One really, really big rock.

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There is so much excitement when you know you are about to see a really, really large... ROCK.

Yup, you read right a rock.  It’s not just any rock though, it’s “The Rock”. Ayers Rock. Uluru.

We had packed up in a flash, very excited to be saying goodbye to Alice Springs and heading off to our next destination. The drive was cruisey, all black top roads and that beautiful 130k speed limit. The kids were in a great mood and we had loaded them up with snacks, toys and the odd movie for this trip.

We couldn’t help ourselves but look for Uluru at every corner we turned, even though we were a good few hours away.

Then suddenly, and we really mean suddenly, there she was, in all her glory. Viewing it so far out of the caravan park was surprising, so for the next few k’s she stood tall, then disappeared behind a small hill, then popped up, and gone again. The land looks so flat but its quite deceiving, without realising, we were driving up and down hills.

Pulling into the resort, the line up to get in was huge, lucky for us the kids were happy for the minute. We were quickly put into the overflow camping section which was a large, red dirt field, no power and no water. This suited us fine as we knew it was for only 1 night. We didn’t bother unhitching the van, we simply let the kids out of the car, grabbed a chair and spent the afternoon watching our two toddlers run wild and play in the dirt.

After an easy night we woke to a slow morning. We moved to our new location in the powered section, still just as much red dirt. Setting up camp, it was finally time to go into the national park and see Uluru up close and personal. Spending our time doing a slow lap around the base, quick stop here and there, we found a walk to the sunrise look out and let the kids run along the boardwalk.

Both kids were tired and cranky so we took the opportunity to let them sleep in the car while we drove out to view The Olgas. Bigger, lumpier, slightly more colourful than Uluru, The Olgas were amazing. We enjoyed a bite to eat while enjoying the beauty of this site. Time to head back to the camp, grab some drinks and head into the sunset viewing area to claim our spot and watch the sun set on the rock. Sitting on the roof of our car, camera set up, we watch the most spectacular site we have seen.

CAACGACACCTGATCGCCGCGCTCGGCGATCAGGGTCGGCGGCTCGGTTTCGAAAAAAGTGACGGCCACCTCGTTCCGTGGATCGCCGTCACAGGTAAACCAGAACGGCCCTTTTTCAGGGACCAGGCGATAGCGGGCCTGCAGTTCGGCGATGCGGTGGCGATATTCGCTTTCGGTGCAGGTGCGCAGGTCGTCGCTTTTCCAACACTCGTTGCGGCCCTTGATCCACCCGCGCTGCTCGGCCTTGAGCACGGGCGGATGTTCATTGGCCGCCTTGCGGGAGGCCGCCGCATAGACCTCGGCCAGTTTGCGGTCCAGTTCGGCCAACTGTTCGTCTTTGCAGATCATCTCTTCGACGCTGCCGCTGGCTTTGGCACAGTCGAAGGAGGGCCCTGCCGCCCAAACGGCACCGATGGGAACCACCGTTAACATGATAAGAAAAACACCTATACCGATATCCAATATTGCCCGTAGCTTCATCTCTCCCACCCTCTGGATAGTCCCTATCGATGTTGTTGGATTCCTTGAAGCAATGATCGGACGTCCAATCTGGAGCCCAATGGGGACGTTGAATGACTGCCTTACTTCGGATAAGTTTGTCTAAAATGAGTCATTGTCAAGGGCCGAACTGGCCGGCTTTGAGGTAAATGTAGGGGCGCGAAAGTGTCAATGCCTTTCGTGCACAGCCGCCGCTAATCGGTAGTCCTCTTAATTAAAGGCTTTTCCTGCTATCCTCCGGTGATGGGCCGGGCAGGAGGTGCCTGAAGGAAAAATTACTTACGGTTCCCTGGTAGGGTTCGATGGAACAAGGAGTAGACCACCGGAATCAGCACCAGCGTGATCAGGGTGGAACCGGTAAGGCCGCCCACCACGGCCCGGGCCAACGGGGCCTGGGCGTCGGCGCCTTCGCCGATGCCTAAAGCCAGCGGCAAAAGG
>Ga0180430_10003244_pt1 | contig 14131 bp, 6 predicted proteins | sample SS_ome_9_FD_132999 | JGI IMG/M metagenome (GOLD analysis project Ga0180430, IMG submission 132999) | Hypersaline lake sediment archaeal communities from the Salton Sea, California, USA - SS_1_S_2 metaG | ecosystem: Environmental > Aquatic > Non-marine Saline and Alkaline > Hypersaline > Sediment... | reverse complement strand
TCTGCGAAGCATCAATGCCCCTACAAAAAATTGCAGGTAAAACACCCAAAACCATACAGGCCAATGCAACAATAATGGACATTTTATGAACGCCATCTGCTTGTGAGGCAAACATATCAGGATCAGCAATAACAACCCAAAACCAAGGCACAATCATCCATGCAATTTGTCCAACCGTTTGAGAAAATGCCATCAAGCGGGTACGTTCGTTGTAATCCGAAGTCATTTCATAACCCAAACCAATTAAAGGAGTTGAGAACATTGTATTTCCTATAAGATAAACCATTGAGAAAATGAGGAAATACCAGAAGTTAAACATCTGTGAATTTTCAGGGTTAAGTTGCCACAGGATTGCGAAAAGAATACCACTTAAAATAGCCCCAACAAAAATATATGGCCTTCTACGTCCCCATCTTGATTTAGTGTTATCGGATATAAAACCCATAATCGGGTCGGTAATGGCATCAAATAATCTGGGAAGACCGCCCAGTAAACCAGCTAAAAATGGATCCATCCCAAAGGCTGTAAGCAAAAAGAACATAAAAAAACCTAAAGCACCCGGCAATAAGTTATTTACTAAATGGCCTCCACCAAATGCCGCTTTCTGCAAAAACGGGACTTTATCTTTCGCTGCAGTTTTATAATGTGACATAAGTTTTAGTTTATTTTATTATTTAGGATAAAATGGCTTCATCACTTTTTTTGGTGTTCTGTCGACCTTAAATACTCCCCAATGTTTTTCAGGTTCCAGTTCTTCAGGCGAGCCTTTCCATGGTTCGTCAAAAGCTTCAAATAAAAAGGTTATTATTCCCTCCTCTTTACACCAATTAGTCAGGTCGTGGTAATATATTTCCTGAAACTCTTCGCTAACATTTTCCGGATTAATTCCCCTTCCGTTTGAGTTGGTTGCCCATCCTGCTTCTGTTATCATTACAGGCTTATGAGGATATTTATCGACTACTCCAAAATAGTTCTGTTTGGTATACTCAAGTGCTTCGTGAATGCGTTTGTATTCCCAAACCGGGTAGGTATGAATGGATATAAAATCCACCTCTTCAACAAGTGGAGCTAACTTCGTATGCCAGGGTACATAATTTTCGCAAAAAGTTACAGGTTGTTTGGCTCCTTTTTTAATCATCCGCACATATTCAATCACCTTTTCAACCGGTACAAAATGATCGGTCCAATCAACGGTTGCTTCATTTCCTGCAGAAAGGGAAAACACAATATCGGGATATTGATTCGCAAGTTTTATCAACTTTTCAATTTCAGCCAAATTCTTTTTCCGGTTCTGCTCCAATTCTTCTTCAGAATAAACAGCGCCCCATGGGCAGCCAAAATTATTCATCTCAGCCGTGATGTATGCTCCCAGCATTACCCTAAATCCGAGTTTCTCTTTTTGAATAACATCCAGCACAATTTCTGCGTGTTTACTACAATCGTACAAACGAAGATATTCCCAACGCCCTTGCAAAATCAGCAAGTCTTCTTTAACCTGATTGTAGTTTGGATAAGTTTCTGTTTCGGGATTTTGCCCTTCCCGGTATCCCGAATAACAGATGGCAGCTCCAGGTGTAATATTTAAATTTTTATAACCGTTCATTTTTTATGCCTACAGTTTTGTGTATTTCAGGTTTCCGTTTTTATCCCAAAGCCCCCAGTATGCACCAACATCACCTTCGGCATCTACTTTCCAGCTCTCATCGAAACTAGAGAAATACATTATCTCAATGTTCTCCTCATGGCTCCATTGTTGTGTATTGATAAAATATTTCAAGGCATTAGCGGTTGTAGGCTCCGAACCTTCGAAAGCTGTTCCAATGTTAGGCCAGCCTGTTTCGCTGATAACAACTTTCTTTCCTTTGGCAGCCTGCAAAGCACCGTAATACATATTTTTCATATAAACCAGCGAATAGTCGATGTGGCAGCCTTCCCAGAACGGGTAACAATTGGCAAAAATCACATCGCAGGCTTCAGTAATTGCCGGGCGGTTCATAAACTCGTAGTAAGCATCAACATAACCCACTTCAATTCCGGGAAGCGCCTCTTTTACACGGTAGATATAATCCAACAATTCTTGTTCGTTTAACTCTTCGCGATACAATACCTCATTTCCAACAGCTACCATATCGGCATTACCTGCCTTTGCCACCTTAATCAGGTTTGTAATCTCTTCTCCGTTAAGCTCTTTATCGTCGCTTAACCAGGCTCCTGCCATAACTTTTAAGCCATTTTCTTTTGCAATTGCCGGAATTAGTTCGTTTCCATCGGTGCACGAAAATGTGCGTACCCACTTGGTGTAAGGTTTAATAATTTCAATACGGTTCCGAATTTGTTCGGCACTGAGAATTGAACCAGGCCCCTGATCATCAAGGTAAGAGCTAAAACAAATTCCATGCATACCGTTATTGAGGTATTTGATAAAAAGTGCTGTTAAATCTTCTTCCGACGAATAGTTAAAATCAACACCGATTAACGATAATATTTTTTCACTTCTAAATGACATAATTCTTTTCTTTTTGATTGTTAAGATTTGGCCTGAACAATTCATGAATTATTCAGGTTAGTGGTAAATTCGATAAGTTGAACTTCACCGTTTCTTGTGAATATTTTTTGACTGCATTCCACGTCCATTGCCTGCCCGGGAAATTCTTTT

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New morning and new activities. For Claire and the kids, it was a relaxed morning playing at the camp, for Tom however, it is time to tackle the climb. Dressed and ready, he went and picked up a friend and headed out. The sheer site of the rock climb was amazing. It took the boys about 1.5 hours, it was tough going but the view from the top and knowing they had made it was just awesome.

Tom arrived back at our camp ecstatic about this mornings adventures. A quick lunch and we all headed into Uluru with our friends in tow. It was time to really explore the base of the rock. We hired some push bikes complete with baby seats and set off for the 10.5 km ride. It had been a really long time since Claire had ridden a bike and with the extra weight of Varli on the back it took a bit to get used to. The path was sandy and soft in sections, so much so that we had to stop riding in some sections and push our way through. We rode past some unique sections with some really interesting information boards about the history and culture and some cool caves. This was by far the best way to experience Uluru. The kids were so excited and laughed the whole way. So glad we chose to ride the base.

Ending the day meeting some new friends and having drinks for the last time with old friends before we part ways.

Our trip to the centre was perfect.

 

Have 2 days in Uluru? Click here to see our top recommendations. 

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